You can say one thing about this front office’s bullpen-building strategy: they certainly have a type. If you simplify Pedro Baez down to a few words, you get “fly ball pitcher who doesn’t throw many offspeed pitches and doesn’t walk many batters” (at least before this season). Yimi Garcia is a fly ball pitcher who doesn’t throw many offspeed pitches and doesn’t walk many batters. So is Kenley Jansen. Of course, Baez and Garcia and Jansen were inherited from Ned Colletti, but Farhan Zaidi and company have built this year’s bullpen around them (to poor effect thus far). Casey Fien, acquired from the Twins on waivers on Saturday, is also a fly ball pitcher who doesn’t throw many offspeed pitches (on the surface) and doesn’t walk many batters.
Between 2013 and 2015, Fien had a 3.9% walk rate. That was the fifth-best among relievers in that time period, just a shade behind Edward Mujica‘s league-leading 3.7%. Fien’s GB/FB ratio isn’t quite as extreme, the 21st lowest among 169 relievers in the same time-span. He induces about four grounders for every five fly balls, a ratio nearly halfway between Garcia and Baez’ career marks.
Then we get to the second part of the opening statement: Fien’s pitch usage. Fien’s repertoire avoids off-speed pitches even more than either Garcia or Baez:
In 2014 and 2015, Fien threw his four-seamer, two-seamer, and cutter 93% of the time. So far in 2016, that number is 96%. Fien throws his “offspeed” stuff less often than Kenley Jansen.
So, let’s actually look at Fien’s pitches. Here’s his four-seamer:
Here’s the curve:
And here’s the cutter:
This is one reason why we actually watch the pitches instead of depending just on the pitch classifications. That cutter looks an awful lot like a slider. Fien can change the tilt and speed too, throwing the pitch anywhere between 86 and 91 with varying amounts of drop. To be fair to Brooks, classifying the difference between a cutter and a slider is extremely difficult (I have a post in my head about how Kenta Maeda‘s slider is a cutter and his cutter is a slider, but that will wait for another day). Fien calls it a cutter as well. Still, watching the pitch makes his usage look a lot more balanced than it otherwise would.
However, there’s still a problem: none of those pitches really look like strikeout stuff. Fien managed to strike out 30% of the batters he faced in 2013, but he hasn’t been over 20% since. As his strikeouts have dropped, he has still managed to be moderately successful due to good control of the strike zone and control of balls in play. Fien generates a lot of fly balls, but many of them don’t escape the infield and help lower the BABIPs he allows. He’s not Tyler Clippard in this regard, but it’s a good trait to have.
Unfortunately, this also gets us to the elephant in the room: Casey Fien was unwanted by the Twins. That’s an over-simplification, but it’s a particularly damning one. It’s also not difficult to see why: in 13-2/3 innings pitched this season, Fien has allowed a 7.90 ERA and a 6.73 FIP. Many of the things he controlled so well with the Twins have disappeared. Fien has allowed a .372 BABIP, and even worse, five home runs. In full relief seasons from 2013 to 2015, Fien has only allowed 9, 7, and 6 homers. A fly ball pitcher like Fien is going to live and die by his HR/FB ratio (much like Pedro Baez has). So far this year, Fien’s ratio is 22.7%.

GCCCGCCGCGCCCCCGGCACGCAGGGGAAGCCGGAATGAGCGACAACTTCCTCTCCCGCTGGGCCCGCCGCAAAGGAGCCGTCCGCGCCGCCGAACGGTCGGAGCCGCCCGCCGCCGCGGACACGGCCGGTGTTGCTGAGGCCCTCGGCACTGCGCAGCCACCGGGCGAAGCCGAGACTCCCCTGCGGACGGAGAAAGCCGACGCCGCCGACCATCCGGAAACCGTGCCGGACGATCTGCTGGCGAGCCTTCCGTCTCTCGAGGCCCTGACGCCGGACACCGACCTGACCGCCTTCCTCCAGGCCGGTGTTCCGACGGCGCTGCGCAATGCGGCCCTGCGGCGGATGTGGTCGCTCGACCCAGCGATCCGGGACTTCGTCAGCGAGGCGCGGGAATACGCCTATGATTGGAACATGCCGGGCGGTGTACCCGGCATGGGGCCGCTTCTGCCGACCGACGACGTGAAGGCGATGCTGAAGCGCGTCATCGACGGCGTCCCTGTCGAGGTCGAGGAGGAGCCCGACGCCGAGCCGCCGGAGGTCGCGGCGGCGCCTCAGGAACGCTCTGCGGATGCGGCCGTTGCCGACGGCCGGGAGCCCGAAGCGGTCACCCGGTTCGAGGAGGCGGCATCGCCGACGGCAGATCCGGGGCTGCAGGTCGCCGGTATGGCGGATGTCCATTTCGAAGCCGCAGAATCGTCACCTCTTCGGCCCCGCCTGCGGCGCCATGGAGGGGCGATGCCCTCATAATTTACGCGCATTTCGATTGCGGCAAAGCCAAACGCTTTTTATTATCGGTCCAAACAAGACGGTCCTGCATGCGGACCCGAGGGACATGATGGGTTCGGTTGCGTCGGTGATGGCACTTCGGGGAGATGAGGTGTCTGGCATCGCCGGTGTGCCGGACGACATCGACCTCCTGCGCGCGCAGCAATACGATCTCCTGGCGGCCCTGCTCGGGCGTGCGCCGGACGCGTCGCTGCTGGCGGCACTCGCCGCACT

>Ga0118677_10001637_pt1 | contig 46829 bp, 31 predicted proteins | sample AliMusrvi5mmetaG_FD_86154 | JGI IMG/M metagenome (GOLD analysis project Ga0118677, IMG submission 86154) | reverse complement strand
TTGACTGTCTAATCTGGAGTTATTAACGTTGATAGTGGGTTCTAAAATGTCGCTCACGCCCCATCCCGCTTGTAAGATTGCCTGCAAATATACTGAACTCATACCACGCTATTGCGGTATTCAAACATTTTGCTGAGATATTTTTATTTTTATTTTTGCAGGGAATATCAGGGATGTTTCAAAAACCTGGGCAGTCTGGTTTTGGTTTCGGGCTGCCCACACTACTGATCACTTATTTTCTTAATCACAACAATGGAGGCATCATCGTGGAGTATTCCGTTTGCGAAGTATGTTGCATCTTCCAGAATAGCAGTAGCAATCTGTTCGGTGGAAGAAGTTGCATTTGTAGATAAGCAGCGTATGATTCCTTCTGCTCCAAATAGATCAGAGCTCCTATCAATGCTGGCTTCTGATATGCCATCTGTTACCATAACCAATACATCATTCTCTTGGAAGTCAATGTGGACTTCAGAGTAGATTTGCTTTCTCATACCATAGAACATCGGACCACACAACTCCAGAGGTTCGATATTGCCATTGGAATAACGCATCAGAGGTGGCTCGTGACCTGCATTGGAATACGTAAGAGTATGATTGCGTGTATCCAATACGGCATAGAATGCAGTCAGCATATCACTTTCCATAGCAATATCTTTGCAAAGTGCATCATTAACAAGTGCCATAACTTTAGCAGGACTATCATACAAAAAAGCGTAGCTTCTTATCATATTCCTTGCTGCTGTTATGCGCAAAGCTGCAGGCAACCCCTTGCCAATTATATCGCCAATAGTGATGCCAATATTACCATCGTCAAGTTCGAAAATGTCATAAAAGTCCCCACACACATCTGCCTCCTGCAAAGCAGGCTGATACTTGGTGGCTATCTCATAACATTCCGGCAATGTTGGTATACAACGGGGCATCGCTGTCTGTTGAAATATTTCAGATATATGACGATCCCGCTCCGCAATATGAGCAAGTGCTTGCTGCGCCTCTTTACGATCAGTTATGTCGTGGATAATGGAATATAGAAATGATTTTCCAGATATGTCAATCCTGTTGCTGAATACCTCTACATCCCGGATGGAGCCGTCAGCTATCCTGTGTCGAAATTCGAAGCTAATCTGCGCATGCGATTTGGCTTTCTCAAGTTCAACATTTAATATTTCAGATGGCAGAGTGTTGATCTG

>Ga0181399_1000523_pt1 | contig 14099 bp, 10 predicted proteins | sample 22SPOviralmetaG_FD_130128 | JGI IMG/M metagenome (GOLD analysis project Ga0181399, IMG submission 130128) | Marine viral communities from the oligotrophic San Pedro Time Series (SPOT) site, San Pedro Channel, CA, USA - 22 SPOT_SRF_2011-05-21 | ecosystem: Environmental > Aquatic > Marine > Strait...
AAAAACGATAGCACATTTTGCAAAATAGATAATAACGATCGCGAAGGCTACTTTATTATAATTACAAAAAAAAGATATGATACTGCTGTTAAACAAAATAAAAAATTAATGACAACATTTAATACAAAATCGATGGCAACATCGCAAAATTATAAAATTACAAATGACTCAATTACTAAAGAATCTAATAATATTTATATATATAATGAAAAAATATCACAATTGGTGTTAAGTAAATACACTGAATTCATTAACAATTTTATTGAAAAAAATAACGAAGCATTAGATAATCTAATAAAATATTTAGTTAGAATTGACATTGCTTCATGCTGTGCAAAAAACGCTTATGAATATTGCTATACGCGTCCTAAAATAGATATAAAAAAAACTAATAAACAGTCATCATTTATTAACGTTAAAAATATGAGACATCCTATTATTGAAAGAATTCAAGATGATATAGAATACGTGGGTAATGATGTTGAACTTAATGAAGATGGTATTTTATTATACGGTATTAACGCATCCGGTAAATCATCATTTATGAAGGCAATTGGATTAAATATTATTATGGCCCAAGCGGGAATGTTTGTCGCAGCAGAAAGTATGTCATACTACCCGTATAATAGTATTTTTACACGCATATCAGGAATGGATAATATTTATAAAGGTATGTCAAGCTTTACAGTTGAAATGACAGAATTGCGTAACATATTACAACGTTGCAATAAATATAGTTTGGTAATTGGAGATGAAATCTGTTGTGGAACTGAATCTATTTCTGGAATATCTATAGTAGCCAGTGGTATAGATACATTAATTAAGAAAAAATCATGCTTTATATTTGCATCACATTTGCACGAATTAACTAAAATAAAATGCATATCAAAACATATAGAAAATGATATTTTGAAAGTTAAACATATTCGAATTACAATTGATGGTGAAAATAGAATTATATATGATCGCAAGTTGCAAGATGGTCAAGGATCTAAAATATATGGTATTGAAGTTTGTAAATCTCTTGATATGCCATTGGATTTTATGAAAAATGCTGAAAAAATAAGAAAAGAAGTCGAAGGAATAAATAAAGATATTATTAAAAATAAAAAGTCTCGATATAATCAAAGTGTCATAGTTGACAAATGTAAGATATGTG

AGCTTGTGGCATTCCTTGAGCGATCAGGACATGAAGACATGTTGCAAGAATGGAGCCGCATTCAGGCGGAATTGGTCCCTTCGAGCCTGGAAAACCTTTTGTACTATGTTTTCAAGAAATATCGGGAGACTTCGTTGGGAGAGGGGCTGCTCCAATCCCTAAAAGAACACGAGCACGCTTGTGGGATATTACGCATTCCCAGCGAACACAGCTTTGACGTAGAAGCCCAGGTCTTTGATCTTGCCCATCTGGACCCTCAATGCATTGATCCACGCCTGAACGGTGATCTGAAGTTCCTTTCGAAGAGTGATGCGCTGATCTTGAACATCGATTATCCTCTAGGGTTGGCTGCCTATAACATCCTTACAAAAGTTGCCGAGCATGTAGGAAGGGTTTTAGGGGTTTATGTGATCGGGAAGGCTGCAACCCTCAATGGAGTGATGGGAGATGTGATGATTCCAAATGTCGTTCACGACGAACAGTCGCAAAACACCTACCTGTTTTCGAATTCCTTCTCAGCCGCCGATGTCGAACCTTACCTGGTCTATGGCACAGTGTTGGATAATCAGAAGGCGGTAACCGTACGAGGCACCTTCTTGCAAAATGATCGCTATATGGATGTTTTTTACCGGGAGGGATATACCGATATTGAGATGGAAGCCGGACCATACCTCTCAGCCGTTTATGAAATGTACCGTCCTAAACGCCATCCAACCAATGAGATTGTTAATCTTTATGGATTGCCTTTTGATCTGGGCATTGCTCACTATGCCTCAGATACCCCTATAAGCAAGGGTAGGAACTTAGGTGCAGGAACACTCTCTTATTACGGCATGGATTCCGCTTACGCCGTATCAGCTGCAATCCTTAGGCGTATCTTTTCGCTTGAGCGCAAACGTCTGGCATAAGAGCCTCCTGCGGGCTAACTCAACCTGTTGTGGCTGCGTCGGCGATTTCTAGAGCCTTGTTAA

In watching the five homers, the only one that seems cheap is this one by Carlos Correa:
Fien actually missed off the plate away, and Correa just flicked it the other way into the stands. Unbelievable. Fien allowed another homer in the same outing that scraped its way into the Crawford Boxes, but it was on a fastball down the middle so it’s hard to call it “bad luck.”
The underlying cause of Fien’s run of bad numbers is difficult to find without having watched him in-depth this year and previously. The only real smoking gun is his horizontal release point, which has shifted towards first base in the last season (the magnitude of which has taken him from about 3/4 of the way towards third to the center of the rubber). Batters are making less contact than before, but they’re also swinging at fewer balls and at more strikes so the overall contact quality might be better (Fien’s exit velocity allowed has ticked up slightly but not significantly). Mostly, Fien has just made bad mistakes to good hitters who have made him pay. He has a long career of limiting homers, so there’s at least some track record that suggests it could go back to normal. Of course, when Fien has to rely on home run suppression to be good, then he stops suppressing home runs, that should probably ring alarm bells, and that’s probably why the Twins let him go on waivers.
So, Casey Fien is not the cavalry, but you shouldn’t expect the cavalry on waivers. He has moments of being okay and moments of mediocrity. There is some upside, but it’s qualified upside. Perhaps that’s enough for this bullpen, and the fact that he still has an option remaining this year affords the Dodgers a little more flexibility with their roster construction. Ultimately, he’s depth. He does give us a chance to use this, though: